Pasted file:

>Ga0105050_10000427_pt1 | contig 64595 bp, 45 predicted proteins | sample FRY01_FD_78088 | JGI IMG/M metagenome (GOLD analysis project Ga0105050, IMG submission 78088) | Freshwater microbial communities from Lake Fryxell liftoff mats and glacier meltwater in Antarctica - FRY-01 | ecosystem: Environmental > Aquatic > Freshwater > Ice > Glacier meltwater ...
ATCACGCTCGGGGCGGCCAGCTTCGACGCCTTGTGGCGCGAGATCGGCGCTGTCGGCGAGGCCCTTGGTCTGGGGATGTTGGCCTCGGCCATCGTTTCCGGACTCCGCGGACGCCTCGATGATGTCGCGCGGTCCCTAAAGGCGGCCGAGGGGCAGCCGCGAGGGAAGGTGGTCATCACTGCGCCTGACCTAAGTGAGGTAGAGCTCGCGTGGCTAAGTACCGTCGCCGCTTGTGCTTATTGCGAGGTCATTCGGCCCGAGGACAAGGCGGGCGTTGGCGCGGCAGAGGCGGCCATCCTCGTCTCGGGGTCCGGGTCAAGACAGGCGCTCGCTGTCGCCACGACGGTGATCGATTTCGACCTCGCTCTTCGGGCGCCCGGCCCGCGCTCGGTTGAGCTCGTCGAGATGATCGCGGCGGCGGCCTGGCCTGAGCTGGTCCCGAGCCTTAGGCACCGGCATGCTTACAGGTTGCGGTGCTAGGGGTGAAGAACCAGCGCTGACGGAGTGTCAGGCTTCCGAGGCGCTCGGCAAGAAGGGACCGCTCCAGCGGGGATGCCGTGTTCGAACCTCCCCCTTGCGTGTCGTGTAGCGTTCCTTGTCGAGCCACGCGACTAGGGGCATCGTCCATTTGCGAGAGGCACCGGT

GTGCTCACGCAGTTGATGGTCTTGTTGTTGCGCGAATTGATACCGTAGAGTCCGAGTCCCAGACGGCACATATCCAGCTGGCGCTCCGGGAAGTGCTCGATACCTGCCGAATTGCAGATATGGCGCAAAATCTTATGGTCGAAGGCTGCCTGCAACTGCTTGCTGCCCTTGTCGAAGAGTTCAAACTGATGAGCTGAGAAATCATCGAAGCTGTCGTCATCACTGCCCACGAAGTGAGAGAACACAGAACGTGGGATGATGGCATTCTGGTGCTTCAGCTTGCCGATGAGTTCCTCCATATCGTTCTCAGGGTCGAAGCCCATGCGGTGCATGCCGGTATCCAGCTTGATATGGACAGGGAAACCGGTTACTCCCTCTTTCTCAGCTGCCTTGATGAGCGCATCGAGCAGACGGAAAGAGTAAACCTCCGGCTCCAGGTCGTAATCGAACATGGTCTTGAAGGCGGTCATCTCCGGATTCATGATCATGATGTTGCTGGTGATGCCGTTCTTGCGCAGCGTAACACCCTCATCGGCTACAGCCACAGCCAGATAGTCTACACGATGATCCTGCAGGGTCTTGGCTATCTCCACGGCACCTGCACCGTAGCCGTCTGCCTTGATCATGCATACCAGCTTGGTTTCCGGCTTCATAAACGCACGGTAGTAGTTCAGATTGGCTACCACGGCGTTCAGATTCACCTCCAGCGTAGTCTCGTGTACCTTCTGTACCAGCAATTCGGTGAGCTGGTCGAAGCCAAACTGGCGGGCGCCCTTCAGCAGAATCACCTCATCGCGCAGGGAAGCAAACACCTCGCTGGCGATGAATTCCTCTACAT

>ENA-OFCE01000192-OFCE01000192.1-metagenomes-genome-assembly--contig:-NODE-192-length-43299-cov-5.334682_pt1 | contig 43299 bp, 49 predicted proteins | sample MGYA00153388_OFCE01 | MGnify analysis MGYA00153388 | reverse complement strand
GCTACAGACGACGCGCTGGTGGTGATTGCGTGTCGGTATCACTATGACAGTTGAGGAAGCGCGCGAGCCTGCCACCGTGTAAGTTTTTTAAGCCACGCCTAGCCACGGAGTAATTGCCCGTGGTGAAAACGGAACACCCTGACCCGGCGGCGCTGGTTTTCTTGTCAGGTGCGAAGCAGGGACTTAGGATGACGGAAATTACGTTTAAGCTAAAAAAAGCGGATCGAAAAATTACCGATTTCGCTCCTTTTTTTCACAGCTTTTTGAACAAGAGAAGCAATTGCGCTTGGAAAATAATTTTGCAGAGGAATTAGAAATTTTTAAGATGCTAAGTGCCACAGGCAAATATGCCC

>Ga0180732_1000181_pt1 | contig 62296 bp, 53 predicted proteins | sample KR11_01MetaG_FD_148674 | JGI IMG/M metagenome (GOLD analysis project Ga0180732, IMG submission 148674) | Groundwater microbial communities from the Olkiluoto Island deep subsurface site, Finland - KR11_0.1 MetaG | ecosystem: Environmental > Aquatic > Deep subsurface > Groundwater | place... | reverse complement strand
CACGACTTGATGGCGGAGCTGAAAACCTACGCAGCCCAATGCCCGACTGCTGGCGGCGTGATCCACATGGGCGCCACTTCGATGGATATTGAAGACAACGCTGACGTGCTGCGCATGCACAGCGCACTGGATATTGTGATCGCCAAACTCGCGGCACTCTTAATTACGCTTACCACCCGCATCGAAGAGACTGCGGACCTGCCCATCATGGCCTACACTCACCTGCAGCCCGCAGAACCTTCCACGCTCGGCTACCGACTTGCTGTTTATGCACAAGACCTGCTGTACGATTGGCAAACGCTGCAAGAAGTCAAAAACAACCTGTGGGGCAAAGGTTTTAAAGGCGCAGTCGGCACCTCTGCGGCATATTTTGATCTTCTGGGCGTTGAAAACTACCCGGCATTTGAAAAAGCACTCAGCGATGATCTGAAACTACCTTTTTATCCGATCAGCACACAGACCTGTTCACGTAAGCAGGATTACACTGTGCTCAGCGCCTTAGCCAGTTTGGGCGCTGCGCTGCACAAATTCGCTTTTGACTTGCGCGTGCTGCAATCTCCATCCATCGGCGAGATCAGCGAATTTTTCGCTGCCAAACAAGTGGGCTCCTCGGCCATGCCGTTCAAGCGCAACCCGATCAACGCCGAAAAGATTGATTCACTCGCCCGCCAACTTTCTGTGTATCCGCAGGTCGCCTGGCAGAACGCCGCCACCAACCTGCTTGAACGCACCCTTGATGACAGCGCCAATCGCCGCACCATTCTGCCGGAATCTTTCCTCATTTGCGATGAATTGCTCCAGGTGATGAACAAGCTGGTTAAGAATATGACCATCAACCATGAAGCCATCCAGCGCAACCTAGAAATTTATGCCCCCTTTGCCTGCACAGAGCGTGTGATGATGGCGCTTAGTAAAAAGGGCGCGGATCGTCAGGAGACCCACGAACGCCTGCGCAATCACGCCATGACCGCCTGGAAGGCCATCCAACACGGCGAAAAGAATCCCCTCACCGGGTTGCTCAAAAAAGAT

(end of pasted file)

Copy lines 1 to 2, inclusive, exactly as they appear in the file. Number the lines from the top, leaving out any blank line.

>Ga0105050_10000427_pt1 | contig 64595 bp, 45 predicted proteins | sample FRY01_FD_78088 | JGI IMG/M metagenome (GOLD analysis project Ga0105050, IMG submission 78088) | Freshwater microbial communities from Lake Fryxell liftoff mats and glacier meltwater in Antarctica - FRY-01 | ecosystem: Environmental > Aquatic > Freshwater > Ice > Glacier meltwater ...
ATCACGCTCGGGGCGGCCAGCTTCGACGCCTTGTGGCGCGAGATCGGCGCTGTCGGCGAGGCCCTTGGTCTGGGGATGTTGGCCTCGGCCATCGTTTCCGGACTCCGCGGACGCCTCGATGATGTCGCGCGGTCCCTAAAGGCGGCCGAGGGGCAGCCGCGAGGGAAGGTGGTCATCACTGCGCCTGACCTAAGTGAGGTAGAGCTCGCGTGGCTAAGTACCGTCGCCGCTTGTGCTTATTGCGAGGTCATTCGGCCCGAGGACAAGGCGGGCGTTGGCGCGGCAGAGGCGGCCATCCTCGTCTCGGGGTCCGGGTCAAGACAGGCGCTCGCTGTCGCCACGACGGTGATCGATTTCGACCTCGCTCTTCGGGCGCCCGGCCCGCGCTCGGTTGAGCTCGTCGAGATGATCGCGGCGGCGGCCTGGCCTGAGCTGGTCCCGAGCCTTAGGCACCGGCATGCTTACAGGTTGCGGTGCTAGGGGTGAAGAACCAGCGCTGACGGAGTGTCAGGCTTCCGAGGCGCTCGGCAAGAAGGGACCGCTCCAGCGGGGATGCCGTGTTCGAACCTCCCCCTTGCGTGTCGTGTAGCGTTCCTTGTCGAGCCACGCGACTAGGGGCATCGTCCATTTGCGAGAGGCACCGGT